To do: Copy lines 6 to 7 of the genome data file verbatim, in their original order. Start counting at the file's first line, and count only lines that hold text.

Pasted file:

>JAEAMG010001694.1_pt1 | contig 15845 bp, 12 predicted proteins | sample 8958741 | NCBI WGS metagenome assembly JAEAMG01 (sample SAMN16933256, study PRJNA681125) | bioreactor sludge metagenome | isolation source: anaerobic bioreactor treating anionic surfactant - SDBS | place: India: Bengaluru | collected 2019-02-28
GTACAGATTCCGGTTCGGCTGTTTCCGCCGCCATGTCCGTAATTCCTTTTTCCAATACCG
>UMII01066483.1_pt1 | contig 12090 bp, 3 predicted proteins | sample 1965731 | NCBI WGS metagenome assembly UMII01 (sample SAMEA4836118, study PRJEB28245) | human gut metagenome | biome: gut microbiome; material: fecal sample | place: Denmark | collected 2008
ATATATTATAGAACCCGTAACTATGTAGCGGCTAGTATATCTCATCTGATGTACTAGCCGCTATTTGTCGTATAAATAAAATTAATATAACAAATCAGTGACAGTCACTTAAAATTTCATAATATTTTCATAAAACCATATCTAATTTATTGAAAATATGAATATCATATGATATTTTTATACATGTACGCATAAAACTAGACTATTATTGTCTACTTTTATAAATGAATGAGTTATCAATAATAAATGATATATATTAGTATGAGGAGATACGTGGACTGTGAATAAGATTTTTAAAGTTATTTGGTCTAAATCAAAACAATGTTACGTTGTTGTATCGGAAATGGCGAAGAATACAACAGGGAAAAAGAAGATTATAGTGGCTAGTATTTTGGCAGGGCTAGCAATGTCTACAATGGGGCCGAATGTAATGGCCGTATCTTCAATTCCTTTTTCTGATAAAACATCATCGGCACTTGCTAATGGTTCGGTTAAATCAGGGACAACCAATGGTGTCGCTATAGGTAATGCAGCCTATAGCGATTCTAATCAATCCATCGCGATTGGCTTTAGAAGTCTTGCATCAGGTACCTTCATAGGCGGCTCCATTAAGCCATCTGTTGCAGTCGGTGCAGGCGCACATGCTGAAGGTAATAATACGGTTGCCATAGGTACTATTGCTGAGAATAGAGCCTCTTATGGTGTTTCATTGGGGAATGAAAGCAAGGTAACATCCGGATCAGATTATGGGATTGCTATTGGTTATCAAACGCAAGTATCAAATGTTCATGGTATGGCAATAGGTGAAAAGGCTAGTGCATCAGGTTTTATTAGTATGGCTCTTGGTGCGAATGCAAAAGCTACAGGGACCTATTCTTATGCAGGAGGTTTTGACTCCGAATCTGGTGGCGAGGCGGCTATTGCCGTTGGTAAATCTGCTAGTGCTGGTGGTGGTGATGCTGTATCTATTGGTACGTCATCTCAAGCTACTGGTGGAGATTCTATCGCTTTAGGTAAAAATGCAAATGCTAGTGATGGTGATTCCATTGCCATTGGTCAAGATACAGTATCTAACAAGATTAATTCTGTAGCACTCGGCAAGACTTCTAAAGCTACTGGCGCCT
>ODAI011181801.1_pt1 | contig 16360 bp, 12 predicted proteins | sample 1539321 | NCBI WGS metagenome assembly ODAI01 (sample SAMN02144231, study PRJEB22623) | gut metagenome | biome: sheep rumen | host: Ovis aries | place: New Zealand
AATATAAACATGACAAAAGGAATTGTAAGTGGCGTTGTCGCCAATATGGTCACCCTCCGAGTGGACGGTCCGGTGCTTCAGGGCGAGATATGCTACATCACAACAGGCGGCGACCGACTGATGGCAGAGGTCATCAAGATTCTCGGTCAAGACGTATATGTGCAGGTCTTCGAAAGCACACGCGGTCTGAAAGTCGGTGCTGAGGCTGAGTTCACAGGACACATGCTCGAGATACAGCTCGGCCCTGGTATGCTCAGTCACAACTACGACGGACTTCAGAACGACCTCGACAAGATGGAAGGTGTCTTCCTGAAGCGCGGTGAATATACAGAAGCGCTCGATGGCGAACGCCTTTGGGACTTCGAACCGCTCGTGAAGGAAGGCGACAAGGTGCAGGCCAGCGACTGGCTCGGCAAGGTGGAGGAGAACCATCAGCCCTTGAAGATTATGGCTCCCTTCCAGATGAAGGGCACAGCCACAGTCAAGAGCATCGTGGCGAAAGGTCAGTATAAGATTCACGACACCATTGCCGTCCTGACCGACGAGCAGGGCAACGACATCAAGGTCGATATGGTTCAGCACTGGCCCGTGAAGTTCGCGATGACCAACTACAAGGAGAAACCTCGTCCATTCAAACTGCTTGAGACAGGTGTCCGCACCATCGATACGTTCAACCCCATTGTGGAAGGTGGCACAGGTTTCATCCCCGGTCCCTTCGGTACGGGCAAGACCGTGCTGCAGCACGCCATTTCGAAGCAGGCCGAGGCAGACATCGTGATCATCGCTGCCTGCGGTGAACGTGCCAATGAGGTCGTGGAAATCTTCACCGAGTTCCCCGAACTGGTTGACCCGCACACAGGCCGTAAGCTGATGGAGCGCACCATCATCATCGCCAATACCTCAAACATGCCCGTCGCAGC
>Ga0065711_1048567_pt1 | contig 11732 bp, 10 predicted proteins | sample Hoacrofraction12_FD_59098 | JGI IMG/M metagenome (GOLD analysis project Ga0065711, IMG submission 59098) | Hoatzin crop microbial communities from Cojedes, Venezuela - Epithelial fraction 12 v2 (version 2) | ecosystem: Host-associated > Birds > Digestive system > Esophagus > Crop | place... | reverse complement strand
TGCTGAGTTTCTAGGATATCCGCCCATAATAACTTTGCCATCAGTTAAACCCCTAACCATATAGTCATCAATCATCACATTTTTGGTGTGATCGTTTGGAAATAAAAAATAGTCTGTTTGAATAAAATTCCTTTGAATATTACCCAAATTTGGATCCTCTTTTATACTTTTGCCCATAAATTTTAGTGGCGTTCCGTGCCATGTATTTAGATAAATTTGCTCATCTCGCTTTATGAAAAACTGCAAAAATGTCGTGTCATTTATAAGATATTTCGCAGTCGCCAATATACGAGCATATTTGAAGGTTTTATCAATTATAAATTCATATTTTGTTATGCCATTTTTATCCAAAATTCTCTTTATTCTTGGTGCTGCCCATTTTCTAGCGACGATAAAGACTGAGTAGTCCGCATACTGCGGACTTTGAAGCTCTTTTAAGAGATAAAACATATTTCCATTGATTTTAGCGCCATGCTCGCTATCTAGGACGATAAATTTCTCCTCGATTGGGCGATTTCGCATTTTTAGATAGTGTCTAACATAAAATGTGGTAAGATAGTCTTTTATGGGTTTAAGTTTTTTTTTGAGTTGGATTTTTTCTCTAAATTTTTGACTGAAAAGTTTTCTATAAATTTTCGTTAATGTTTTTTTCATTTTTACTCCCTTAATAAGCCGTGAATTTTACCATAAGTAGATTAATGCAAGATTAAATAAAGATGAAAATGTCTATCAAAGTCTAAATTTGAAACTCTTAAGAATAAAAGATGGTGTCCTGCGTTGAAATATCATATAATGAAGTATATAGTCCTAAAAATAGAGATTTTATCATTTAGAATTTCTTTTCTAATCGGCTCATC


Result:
AATATAAACATGACAAAAGGAATTGTAAGTGGCGTTGTCGCCAATATGGTCACCCTCCGAGTGGACGGTCCGGTGCTTCAGGGCGAGATATGCTACATCACAACAGGCGGCGACCGACTGATGGCAGAGGTCATCAAGATTCTCGGTCAAGACGTATATGTGCAGGTCTTCGAAAGCACACGCGGTCTGAAAGTCGGTGCTGAGGCTGAGTTCACAGGACACATGCTCGAGATACAGCTCGGCCCTGGTATGCTCAGTCACAACTACGACGGACTTCAGAACGACCTCGACAAGATGGAAGGTGTCTTCCTGAAGCGCGGTGAATATACAGAAGCGCTCGATGGCGAACGCCTTTGGGACTTCGAACCGCTCGTGAAGGAAGGCGACAAGGTGCAGGCCAGCGACTGGCTCGGCAAGGTGGAGGAGAACCATCAGCCCTTGAAGATTATGGCTCCCTTCCAGATGAAGGGCACAGCCACAGTCAAGAGCATCGTGGCGAAAGGTCAGTATAAGATTCACGACACCATTGCCGTCCTGACCGACGAGCAGGGCAACGACATCAAGGTCGATATGGTTCAGCACTGGCCCGTGAAGTTCGCGATGACCAACTACAAGGAGAAACCTCGTCCATTCAAACTGCTTGAGACAGGTGTCCGCACCATCGATACGTTCAACCCCATTGTGGAAGGTGGCACAGGTTTCATCCCCGGTCCCTTCGGTACGGGCAAGACCGTGCTGCAGCACGCCATTTCGAAGCAGGCCGAGGCAGACATCGTGATCATCGCTGCCTGCGGTGAACGTGCCAATGAGGTCGTGGAAATCTTCACCGAGTTCCCCGAACTGGTTGACCCGCACACAGGCCGTAAGCTGATGGAGCGCACCATCATCATCGCCAATACCTCAAACATGCCCGTCGCAGC
>Ga0065711_1048567_pt1 | contig 11732 bp, 10 predicted proteins | sample Hoacrofraction12_FD_59098 | JGI IMG/M metagenome (GOLD analysis project Ga0065711, IMG submission 59098) | Hoatzin crop microbial communities from Cojedes, Venezuela - Epithelial fraction 12 v2 (version 2) | ecosystem: Host-associated > Birds > Digestive system > Esophagus > Crop | place... | reverse complement strand